Public speaking. Hanging out at the top of lists as most feared things by Americans, above heights, bugs, drowning, and needles.
As someone who has worked with many students over the last few years in a variety of capacities, this was not a surprising statistic for public speaking teacher and Director of Theater Kyle Reynolds. So, he decided to do something about it. Six weeks, lots of late nights, a myriad of conversations with other faculty and administration, and a few FedEx Kinkos runs later, the Kingswood Oxford Public Speaking Center opened for business. Since then, this space has been one of the busiest on campus.
“What's funny about public speaking is that it is not a required course, but public speaking is required in almost every science, history, math, English, and language class. However, these skills aren’t ones that we require or teach,” said Reynolds. “We expect students to have good eye contact, and grade them on how poised they are. We hold them to the expectation of delivering a message with confidence, yet we have not created a resource for them to practice these skills before they earn the grade.”
The purpose of the public speaking center is to provide a transformative resource, expanding far beyond the classroom, aiming to provide students with innovative learning opportunities by supplying both positive and constructive feedback. This is done by partnering students with experienced mentors, in this case, fellow students, who have taken advanced public speaking. The end result? Enabling students through a mentorship program to discover their public speaking potential, ultimately creating the next generation of real-world ethical problem solvers and active citizens.
The four main goals of the center are to encourage compassionate collaboration, to be helpful in supplying positive and constructive feedback, to enhance transformative risk-taking, and to get true, honest, constructive, criticism and support so that students are better at public speaking than one was the day before.
“We feel the benefits of this program are first and foremost a shift in our culture to an appreciation of peer feedback, from students with expertise. Our novice speakers are gaining structured and constructive ideas from trained students who have gone through an advanced public speaking curriculum,” said Reynolds. “Students will be more confident in speaking to others in addition to opportunities for heightened grades, projects, assignments that include public speaking.”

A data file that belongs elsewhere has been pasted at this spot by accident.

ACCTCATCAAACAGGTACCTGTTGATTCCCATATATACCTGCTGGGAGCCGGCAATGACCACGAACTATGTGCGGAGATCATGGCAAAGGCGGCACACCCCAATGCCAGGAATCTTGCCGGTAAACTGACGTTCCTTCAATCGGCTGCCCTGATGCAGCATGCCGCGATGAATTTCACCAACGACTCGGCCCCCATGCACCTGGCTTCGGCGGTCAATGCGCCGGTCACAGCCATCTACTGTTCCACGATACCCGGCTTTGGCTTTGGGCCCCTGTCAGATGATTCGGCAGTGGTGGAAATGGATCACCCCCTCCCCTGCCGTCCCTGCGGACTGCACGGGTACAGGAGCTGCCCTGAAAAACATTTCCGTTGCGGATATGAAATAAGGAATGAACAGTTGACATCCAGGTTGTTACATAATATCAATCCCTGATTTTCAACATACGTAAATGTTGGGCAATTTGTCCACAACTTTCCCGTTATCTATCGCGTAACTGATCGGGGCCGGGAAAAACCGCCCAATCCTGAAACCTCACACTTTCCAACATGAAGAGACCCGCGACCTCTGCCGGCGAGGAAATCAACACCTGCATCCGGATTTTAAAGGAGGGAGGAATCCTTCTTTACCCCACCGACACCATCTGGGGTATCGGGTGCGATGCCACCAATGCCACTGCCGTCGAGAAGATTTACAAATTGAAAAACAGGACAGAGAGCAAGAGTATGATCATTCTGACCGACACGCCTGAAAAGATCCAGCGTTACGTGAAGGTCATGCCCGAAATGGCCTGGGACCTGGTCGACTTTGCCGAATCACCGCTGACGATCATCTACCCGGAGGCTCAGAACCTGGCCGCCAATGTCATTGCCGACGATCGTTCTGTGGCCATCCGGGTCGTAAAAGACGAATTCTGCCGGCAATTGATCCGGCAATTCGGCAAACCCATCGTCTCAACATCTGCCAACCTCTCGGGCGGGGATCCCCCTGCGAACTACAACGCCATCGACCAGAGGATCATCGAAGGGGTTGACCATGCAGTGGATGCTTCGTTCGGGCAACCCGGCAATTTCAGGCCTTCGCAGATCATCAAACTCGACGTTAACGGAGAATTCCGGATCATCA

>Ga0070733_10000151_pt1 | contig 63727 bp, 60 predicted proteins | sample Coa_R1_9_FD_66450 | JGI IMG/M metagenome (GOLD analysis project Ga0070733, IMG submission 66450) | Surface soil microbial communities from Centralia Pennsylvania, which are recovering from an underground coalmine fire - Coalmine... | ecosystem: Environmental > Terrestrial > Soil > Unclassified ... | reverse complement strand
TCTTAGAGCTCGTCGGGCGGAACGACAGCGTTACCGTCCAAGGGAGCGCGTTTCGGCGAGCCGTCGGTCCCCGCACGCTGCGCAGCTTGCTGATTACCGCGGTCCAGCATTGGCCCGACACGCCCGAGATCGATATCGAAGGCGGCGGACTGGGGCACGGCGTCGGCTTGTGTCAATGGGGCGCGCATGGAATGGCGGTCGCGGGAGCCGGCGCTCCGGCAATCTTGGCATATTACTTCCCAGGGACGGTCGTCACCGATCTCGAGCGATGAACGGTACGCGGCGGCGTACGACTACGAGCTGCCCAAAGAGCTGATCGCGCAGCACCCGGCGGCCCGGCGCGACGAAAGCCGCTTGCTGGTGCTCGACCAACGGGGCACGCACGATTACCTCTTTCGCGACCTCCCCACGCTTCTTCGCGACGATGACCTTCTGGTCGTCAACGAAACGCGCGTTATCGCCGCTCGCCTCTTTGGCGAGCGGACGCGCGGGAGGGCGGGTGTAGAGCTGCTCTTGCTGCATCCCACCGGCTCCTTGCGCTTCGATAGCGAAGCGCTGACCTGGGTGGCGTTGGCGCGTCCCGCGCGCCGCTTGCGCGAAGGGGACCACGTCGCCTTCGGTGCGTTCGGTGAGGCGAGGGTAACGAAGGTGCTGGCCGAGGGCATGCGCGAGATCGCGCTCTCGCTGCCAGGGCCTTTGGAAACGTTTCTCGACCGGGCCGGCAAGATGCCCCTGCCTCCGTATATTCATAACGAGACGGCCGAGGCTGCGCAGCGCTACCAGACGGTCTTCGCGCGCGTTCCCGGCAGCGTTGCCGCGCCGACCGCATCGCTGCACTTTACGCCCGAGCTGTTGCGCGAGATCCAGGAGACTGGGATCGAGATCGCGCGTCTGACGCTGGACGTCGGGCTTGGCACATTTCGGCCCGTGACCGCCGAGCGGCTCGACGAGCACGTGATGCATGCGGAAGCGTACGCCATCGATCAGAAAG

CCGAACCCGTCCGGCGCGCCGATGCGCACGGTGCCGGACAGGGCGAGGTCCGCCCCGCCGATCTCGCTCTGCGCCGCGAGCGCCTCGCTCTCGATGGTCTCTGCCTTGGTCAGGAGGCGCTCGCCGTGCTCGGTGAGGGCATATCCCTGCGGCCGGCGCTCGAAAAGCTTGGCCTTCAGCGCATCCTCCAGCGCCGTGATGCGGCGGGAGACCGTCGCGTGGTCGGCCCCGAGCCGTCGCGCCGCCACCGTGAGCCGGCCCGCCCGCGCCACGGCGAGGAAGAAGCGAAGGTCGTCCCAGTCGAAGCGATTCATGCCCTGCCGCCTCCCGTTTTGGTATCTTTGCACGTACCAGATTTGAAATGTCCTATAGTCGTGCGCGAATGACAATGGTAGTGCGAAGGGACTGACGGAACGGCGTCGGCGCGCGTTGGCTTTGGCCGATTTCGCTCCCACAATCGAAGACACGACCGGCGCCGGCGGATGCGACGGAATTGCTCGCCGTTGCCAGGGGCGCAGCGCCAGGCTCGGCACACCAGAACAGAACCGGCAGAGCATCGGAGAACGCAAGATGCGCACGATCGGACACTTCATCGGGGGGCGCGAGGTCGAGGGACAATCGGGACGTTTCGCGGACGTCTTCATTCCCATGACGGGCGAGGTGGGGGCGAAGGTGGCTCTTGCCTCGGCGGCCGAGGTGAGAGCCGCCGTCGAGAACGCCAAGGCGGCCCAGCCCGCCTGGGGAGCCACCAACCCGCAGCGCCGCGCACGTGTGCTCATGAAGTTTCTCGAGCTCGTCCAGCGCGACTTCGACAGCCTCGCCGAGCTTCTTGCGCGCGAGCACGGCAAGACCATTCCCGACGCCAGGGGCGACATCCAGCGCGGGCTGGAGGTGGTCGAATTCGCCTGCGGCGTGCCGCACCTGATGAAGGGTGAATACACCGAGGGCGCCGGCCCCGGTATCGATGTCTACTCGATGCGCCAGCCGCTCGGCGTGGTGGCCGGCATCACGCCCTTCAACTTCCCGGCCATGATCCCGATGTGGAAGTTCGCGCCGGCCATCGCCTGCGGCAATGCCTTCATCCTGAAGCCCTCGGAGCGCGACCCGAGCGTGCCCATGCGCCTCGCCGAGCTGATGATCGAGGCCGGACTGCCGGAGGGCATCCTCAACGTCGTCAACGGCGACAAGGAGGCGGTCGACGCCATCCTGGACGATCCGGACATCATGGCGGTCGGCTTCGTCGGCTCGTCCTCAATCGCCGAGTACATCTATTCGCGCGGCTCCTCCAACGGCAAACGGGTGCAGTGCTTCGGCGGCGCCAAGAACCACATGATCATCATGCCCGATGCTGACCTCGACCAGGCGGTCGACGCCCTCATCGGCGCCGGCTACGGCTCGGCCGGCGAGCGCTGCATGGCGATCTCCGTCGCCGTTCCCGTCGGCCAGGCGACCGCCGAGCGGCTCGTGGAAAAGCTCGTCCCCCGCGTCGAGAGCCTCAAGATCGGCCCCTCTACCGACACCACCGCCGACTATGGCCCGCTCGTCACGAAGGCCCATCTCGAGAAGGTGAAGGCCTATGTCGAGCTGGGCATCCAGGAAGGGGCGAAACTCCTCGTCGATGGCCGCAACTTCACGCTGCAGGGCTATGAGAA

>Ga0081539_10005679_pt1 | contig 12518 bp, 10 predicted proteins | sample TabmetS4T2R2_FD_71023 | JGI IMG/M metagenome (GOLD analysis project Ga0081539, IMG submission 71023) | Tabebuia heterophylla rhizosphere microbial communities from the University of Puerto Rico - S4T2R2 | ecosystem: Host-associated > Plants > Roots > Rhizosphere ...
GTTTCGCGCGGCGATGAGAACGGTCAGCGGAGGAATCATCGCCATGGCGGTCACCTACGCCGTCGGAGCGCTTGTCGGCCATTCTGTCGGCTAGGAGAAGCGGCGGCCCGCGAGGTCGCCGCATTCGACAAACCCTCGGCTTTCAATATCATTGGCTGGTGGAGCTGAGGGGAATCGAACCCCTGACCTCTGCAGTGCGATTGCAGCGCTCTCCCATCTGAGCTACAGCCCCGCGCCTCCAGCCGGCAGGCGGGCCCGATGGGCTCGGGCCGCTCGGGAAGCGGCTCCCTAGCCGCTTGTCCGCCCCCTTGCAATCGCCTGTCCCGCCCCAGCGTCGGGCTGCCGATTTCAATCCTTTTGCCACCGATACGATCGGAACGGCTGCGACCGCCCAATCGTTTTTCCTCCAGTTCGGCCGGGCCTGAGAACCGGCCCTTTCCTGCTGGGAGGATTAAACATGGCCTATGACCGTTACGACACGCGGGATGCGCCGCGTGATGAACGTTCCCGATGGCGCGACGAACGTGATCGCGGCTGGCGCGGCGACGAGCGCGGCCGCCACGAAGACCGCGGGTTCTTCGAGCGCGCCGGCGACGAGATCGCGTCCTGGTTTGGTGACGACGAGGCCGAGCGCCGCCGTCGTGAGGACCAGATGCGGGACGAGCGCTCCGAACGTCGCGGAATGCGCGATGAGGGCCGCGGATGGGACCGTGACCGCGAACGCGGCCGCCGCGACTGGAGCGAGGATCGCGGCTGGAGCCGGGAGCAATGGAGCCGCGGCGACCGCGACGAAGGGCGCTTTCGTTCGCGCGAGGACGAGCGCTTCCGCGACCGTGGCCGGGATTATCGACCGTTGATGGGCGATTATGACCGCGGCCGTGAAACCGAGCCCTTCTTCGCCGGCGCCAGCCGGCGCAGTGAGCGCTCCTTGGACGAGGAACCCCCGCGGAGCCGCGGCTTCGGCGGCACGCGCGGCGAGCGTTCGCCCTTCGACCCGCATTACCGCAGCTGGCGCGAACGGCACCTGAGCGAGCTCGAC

While the emphasis is on seeking out the public speaking center before an assignment is due, Reynolds is finding that teachers are allowing students to revise assignments after working with public speaking mentors. In fact, several teachers have sought out the center out to be a requirement for certain projects within their curriculum.
Reynolds also shared that aside from the advances from the new public speaking students, he has seen incredible growth in the mentors themselves. “Many students had an idea that their toolbox was full. But, by gaining the opportunity to mentor others, they have grown significantly because they have been held to higher expectations, which they have met, and exceeded.”
According to Reynolds, a sheer 20-30 minutes in the public speaking center can change an entire perspective about delivering an address as well as develop a toolbox of skills. The center is open almost every period of the day, and students sign up to work with mentors who staff it. Centers like this are very popular among collegiate programs but aren’t as frequently found in middle or high schools. “I feel passionately as a college preparatory school that we need to match that skill set. Public speaking is not a back pocket skill. We can’t expect our students to speak before the class in an effective manner through their discipline without an opportunity to get the training necessary.”
Next on Reynold’s agenda is to finish creating a public speaking best practice rubric that can be shared throughout the curriculum with all teachers: eye contact, vocal inflection, poise, confidence, verbal fillers, and hand gestures.
One surprise (or perhaps not based on looking at what Americans fear!) throughout the creation of this program is how many adults have sought out the center to hone their own public speaking skills or learn new ones. “These are skills that will help everyone in job interviews, in their college interviews, and beyond,” remarked Reynolds. He shared that one recent article he read indicated that when entering the workforce in some industries, people with public speaking skills can often demand higher salaries than those with minimal or none.
“Before a student graduates from KO, it is my hope that we have offered them the resources, strategies, techniques, and overall ability to be a better public speaker than when they entered our doors.”